(Esta es la calle Isabel Rubio, la calle principal de Guane. La casa de abuela Paula estaba como en el centro, a la izquierda, con un portal de lado a lado).
I know it might sound odd, but the way Cuban things smells is very special; it's unique.
And even when most of us —specially Cubans living far away from Cuba— may be take those smells for granted every day, they are part of our identity. They have followed us wherever we have gone. They are stuck in our memories, in our houses and, ¡sobre todo en nuestras cocinas!
There are not Glade, AirWick or any of those nice-fragances-new-diffusers that can take away the smell of a pierna de puerco que se está asando en una cazuela, or the sticky aroma of the sofrito para los frijoles negros.
I, for example, live by the memories of the smells in my abuela Paula house, in Guane. It doesn't matter that the town is in casa de you know who, almost where Pinar del Río ends, and closer to México that to Cuba itself. But I love it.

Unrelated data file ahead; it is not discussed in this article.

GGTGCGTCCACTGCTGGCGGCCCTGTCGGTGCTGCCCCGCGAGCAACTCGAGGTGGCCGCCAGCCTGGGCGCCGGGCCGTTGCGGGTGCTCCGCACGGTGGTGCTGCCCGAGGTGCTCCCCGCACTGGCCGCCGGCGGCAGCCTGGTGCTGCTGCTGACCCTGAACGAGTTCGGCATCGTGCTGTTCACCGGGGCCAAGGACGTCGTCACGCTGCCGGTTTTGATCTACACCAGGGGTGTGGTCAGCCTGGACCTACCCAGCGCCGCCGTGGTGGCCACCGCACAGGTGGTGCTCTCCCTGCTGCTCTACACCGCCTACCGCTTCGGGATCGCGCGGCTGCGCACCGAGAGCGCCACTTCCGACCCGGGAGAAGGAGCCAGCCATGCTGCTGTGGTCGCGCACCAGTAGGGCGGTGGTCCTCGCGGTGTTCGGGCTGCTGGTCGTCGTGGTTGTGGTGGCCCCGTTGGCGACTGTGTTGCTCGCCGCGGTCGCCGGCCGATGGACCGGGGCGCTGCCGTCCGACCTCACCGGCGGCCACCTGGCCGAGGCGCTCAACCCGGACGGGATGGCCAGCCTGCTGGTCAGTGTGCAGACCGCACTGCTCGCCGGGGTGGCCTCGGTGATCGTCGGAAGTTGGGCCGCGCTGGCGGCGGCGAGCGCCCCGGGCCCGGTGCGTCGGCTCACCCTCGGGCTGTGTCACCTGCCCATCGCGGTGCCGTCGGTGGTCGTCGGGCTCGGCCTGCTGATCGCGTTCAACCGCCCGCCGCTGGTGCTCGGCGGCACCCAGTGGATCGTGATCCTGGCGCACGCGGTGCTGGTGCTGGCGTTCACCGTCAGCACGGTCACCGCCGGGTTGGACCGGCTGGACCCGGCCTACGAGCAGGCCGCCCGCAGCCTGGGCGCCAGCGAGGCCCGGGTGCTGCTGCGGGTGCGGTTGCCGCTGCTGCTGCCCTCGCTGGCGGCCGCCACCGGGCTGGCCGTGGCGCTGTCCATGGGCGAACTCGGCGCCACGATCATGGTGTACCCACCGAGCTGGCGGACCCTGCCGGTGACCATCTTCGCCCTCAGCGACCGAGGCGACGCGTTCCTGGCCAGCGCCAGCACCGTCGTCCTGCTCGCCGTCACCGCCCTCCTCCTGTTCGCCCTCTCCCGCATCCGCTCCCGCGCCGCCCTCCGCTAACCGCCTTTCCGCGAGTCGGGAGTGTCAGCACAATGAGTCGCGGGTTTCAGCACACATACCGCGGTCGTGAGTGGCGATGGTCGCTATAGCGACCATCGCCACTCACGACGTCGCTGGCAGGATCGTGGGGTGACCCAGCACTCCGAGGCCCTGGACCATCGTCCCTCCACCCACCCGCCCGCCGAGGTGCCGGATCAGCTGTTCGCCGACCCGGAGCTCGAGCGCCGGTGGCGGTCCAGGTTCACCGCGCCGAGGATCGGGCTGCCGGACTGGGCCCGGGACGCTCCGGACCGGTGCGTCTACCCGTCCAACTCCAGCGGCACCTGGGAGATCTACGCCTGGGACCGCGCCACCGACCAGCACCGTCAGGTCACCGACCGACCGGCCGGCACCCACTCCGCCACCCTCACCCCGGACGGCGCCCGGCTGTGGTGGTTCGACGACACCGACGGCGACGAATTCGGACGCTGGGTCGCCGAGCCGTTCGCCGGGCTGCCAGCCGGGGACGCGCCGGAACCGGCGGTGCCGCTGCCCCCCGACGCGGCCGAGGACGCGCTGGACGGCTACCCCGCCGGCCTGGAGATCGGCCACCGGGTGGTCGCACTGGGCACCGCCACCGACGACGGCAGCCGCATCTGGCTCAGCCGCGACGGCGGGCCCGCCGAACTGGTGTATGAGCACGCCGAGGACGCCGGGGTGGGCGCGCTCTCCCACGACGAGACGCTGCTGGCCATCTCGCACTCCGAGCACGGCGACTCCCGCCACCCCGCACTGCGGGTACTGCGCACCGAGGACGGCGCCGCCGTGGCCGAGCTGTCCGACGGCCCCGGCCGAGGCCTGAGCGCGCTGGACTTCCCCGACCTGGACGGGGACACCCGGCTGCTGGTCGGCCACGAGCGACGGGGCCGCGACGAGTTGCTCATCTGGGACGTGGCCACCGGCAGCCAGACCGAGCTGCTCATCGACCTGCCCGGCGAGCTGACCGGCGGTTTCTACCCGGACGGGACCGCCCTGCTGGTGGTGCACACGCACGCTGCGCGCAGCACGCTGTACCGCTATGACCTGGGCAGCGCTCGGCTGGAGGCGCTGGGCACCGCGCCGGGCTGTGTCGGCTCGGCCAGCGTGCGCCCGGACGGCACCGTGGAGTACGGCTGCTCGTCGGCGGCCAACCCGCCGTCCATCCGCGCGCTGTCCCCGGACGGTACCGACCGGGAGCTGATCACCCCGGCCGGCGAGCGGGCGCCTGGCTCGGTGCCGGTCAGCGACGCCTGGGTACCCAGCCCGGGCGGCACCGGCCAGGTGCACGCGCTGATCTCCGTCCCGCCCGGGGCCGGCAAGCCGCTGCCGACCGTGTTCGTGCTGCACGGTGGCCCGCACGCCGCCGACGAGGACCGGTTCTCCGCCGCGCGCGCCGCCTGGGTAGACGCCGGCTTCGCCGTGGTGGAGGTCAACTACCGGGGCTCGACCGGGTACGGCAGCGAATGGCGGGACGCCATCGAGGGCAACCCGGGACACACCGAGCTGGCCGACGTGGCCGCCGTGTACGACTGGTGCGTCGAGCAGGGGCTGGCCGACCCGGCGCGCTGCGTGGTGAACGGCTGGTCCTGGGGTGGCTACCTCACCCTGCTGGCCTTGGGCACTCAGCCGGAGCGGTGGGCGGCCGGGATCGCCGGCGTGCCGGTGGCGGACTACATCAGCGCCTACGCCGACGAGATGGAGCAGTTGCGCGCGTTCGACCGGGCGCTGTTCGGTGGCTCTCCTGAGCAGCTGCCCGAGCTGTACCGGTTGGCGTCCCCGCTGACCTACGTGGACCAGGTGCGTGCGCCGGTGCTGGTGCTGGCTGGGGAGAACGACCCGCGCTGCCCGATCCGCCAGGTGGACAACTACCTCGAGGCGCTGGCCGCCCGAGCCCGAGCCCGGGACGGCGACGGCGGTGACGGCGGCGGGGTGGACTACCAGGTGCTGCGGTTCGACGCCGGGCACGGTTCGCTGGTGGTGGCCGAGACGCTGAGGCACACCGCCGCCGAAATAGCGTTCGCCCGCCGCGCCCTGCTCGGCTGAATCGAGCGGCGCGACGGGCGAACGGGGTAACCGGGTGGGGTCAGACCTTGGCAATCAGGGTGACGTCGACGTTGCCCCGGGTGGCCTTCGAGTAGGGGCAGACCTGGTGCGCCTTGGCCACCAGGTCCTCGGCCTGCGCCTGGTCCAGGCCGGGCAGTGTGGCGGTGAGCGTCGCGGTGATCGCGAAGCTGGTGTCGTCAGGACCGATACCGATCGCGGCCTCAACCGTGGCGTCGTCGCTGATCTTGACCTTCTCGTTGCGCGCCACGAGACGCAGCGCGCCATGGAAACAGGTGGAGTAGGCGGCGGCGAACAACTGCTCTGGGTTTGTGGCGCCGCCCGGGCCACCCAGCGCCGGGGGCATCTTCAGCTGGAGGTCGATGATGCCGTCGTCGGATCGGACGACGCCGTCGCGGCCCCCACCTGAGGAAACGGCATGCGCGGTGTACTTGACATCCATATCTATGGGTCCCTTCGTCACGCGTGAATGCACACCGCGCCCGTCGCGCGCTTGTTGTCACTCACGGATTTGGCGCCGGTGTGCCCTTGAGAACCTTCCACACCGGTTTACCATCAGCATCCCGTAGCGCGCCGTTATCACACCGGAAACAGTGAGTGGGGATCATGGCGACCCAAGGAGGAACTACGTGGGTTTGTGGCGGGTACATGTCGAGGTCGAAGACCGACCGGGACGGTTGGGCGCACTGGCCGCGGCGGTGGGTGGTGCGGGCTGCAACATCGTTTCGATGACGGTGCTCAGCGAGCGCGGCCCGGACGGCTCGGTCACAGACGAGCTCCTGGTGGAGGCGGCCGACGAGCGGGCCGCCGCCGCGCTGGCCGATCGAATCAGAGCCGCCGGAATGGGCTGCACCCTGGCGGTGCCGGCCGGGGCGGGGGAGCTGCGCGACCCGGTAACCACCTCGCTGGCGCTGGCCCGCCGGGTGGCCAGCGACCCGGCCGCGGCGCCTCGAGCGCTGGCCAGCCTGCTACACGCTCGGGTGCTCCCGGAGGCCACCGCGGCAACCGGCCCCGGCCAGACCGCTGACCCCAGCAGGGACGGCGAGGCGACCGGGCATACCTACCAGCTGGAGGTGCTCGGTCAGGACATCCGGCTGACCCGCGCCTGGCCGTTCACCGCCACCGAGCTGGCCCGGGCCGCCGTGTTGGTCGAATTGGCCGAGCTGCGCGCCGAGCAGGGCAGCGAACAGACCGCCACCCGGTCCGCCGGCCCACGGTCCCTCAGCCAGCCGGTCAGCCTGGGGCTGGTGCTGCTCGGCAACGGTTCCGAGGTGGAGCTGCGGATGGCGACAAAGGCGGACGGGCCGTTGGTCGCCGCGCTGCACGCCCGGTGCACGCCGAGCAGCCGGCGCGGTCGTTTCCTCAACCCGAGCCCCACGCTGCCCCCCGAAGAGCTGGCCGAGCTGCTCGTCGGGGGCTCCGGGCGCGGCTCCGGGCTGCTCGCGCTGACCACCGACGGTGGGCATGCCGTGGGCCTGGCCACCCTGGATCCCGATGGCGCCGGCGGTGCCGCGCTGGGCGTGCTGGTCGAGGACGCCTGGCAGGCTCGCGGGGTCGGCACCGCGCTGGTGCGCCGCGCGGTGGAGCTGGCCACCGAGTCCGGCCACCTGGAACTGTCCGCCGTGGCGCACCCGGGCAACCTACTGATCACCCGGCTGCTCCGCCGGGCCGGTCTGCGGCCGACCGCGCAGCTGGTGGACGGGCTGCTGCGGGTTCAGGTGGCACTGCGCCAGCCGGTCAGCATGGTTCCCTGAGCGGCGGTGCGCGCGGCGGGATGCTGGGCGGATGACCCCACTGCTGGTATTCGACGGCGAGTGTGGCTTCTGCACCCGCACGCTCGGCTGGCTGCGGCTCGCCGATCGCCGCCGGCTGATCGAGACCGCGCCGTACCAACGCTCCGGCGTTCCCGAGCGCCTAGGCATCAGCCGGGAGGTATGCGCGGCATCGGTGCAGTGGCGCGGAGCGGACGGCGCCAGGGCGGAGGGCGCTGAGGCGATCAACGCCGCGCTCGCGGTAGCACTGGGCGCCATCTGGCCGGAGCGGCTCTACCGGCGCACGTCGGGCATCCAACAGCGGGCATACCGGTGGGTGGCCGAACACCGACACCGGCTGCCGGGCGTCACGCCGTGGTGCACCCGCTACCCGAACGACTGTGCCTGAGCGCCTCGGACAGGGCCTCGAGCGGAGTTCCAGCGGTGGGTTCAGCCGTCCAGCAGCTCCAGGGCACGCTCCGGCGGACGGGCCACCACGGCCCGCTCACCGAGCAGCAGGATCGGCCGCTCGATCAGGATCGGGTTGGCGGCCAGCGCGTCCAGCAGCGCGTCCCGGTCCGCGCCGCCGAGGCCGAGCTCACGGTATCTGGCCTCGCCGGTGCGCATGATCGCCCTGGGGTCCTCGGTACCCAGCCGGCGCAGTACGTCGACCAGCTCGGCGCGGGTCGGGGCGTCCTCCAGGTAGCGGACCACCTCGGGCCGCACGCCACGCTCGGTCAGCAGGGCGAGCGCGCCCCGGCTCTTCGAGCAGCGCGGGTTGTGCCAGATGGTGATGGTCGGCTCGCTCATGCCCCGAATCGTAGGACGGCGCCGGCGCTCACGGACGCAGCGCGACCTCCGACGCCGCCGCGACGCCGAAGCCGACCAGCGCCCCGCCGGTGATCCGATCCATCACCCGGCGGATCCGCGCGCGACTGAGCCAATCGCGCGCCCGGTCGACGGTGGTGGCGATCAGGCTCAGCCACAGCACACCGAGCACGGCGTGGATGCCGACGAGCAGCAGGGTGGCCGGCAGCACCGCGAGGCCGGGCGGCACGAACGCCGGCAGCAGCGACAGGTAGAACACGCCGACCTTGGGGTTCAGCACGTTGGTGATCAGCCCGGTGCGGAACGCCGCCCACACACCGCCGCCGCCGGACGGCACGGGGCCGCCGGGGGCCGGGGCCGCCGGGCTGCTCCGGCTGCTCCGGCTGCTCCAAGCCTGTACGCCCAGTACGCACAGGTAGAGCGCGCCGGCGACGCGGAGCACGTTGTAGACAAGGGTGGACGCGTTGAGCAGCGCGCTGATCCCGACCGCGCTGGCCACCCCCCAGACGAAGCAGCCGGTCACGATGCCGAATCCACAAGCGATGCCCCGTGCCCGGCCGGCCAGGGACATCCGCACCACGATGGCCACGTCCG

Even today —Abuela Paula passed away when I was 13, and still living in Cuba. I couldn't go back to Guane after she died. I think Mom and I made a quick-adventurous trip, but we stayed in someone else's house — I just can not imagine going to Guane and not walking from the portal, thought the hall, knowing that at the end, abuela would have the usual café acabado de hacer, the leftover of malangas con mantequita de puerco, and the bread.
!OMG, that bread! I remember she called it "pan the manteca". I don't why, but it was soooooo delicious! Nothing to compare with the prepackaged-weird-tasting bread we used to be fed in Havana in those years.
Now that I'm consciously trying to think about it, I can not describe the smell of abuela Paula house.
It was warm, and mixed with the crispy white linens and ropones de dormir, and the galán de noche flowers that were always sneaking through the huge living room window.
And the smell of the recently hosed down bricks in the floor of the portal!
Impossible to describe.
Impossible to forget.
Impossible not to imagine if my Nicolás would have had the chance to thrive to hit he road and go to Guane the way I always did.
Only if he would have had the chance to try the café con leche y pan con mantequilla sentado en un taburete en la mesa de la terraza, or getting his first tasting of café, on a pacifier holded by those old, arthritis deformed and working hands of abuela Paula.